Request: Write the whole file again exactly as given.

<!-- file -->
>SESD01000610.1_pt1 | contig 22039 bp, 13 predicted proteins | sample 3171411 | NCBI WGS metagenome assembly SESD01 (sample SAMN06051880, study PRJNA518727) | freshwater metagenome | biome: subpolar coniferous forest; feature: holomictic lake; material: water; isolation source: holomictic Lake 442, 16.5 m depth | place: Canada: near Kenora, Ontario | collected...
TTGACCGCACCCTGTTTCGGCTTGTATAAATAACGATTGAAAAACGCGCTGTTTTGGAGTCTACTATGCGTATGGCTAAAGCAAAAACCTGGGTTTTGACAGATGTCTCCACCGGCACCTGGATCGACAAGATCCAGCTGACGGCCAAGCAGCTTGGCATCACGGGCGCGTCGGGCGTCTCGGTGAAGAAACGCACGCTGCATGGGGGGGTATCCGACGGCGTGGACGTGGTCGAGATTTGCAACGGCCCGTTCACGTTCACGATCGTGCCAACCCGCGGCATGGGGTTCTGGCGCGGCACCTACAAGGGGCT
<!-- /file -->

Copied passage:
>SESD01000610.1_pt1 | contig 22039 bp, 13 predicted proteins | sample 3171411 | NCBI WGS metagenome assembly SESD01 (sample SAMN06051880, study PRJNA518727) | freshwater metagenome | biome: subpolar coniferous forest; feature: holomictic lake; material: water; isolation source: holomictic Lake 442, 16.5 m depth | place: Canada: near Kenora, Ontario | collected...
TTGACCGCACCCTGTTTCGGCTTGTATAAATAACGATTGAAAAACGCGCTGTTTTGGAGTCTACTATGCGTATGGCTAAAGCAAAAACCTGGGTTTTGACAGATGTCTCCACCGGCACCTGGATCGACAAGATCCAGCTGACGGCCAAGCAGCTTGGCATCACGGGCGCGTCGGGCGTCTCGGTGAAGAAACGCACGCTGCATGGGGGGGTATCCGACGGCGTGGACGTGGTCGAGATTTGCAACGGCCCGTTCACGTTCACGATCGTGCCAACCCGCGGCATGGGGTTCTGGCGCGGCACCTACAAGGGGCT